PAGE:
The information commissioner Elizabeth Denham, who leads the UK’s privacy watchdog, has expressed concerns over facial recognition technology, and has said it is an area that is under close scrutiny. Commenting in the Guardian recently, she said: “Scanning people’s faces as they lawfully go about their daily lives in order to identify them is a potential threat to privacy that should concern us all. That is especially the case if it is done without people’s knowledge or understanding.”

“My office and the judiciary are both independently considering the legal issues and whether the current framework has kept pace with emerging technologies and people’s expectations about how their most sensitive personal data is used.”

But many of those developing the technology believe the only way it will be able to win over the public at large is for it to prove itself in real-world testing. Rhys David continued: “When it comes to privacy, it’s important to note that in most cases, the technology is being implemented to keep us safe with as little inconvenience possible.

“It’s very frustrating when lobby groups try to shut FR development down because it’s not tested properly. The fact is that it can’t be tested properly without being tried in a live environment. If we are going to unlock the vast potential of the technology as a nation, we need to get behind it and start carrying out trials.

“The adopters of this technology really need to do a better job of PR-ing why they are doing what they are doing, and it boils down to keeping us safe and giving us extra convenience.”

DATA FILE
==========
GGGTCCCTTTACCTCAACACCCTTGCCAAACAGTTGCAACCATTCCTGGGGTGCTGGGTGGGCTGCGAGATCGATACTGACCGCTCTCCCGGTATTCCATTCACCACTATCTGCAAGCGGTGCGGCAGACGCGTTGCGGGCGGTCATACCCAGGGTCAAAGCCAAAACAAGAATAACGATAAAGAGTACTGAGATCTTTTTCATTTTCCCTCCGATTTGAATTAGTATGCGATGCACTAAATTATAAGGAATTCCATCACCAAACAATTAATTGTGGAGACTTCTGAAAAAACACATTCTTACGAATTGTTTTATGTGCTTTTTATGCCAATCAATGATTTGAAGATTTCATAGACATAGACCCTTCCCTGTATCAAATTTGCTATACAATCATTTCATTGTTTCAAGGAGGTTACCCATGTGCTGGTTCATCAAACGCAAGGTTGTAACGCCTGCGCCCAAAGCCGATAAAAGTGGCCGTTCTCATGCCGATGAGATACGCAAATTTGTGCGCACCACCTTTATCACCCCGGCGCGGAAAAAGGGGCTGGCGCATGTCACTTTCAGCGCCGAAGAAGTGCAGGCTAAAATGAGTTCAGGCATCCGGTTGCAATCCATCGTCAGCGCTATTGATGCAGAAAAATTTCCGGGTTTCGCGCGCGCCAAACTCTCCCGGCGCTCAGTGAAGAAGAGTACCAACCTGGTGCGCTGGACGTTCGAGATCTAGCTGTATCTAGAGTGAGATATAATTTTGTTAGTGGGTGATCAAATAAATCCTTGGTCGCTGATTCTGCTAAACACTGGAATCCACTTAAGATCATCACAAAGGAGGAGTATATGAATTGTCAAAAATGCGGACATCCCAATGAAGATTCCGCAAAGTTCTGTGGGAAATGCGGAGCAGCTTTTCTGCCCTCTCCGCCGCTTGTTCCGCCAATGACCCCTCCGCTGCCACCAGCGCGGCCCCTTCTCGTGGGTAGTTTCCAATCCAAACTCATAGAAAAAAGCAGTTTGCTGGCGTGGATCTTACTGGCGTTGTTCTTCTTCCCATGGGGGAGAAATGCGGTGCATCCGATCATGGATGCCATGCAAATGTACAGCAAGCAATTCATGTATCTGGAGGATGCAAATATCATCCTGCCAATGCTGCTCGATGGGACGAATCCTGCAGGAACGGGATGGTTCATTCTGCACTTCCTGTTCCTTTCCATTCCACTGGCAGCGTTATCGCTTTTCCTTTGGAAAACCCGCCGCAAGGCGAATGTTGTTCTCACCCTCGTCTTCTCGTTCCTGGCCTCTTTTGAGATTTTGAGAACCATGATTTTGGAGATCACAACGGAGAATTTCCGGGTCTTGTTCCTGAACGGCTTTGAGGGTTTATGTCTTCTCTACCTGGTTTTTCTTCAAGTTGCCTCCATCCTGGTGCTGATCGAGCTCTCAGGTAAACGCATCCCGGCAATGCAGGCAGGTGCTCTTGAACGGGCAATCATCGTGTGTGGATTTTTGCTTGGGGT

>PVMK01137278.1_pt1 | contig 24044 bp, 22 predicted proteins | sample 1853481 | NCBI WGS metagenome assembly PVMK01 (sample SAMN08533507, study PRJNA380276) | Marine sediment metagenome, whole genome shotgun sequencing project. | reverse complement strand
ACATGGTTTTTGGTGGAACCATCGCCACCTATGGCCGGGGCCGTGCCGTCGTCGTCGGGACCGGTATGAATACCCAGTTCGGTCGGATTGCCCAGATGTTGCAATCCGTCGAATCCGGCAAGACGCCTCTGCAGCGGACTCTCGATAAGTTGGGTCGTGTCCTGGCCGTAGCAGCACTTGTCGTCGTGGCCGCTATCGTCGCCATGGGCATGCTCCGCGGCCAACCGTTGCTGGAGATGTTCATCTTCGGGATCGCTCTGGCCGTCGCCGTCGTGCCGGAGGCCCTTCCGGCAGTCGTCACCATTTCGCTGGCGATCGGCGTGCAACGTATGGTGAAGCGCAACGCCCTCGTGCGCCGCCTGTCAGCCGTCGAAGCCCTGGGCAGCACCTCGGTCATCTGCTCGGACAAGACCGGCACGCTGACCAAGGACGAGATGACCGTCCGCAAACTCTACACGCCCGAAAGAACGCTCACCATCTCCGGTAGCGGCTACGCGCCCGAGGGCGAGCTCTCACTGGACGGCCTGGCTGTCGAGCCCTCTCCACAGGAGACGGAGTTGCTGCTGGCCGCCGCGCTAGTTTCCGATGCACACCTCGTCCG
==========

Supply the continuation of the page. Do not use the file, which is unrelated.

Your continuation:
Design challenges

But privacy concerns aren’t the only barriers retailers will need to overcome to keep customers on board when implementing facial recognition technology – they will also have to ensure it enhances rather than detracts from the customer experience.

Rhys David continued: “Retailers will be able to tailor shopping experiences to customers based on their known habits. This programmatic approach could mean a more personalised experience in physical stores than has ever been possible before. That’s provided the right consents are in place under GDPR, of course.

“But implementing this won’t be without significant challenges, and retailers will have to carefully manage the same balance that online retailers have been wrestling with for several years – making effective suggestions without being obtrusive and putting customers off with a hard sell and driving them away.”

But, he believes that things are steadily moving in the direction of increased adoption, and that huge gains have been made in terms of the public acceptance of the technology: “There has been a huge shift in public perception in just the past five years. Not so long ago, it still felt space age, but now a much larger number of people are accepting of the benefits of facial recognition.

“Consider how it is now being used by millions of people to unlock their phone each time they use it.

“Many people, even older people who the cliché would have you believe would be more sceptical, have no problem with it once they experience the increase in convenience it can bring.”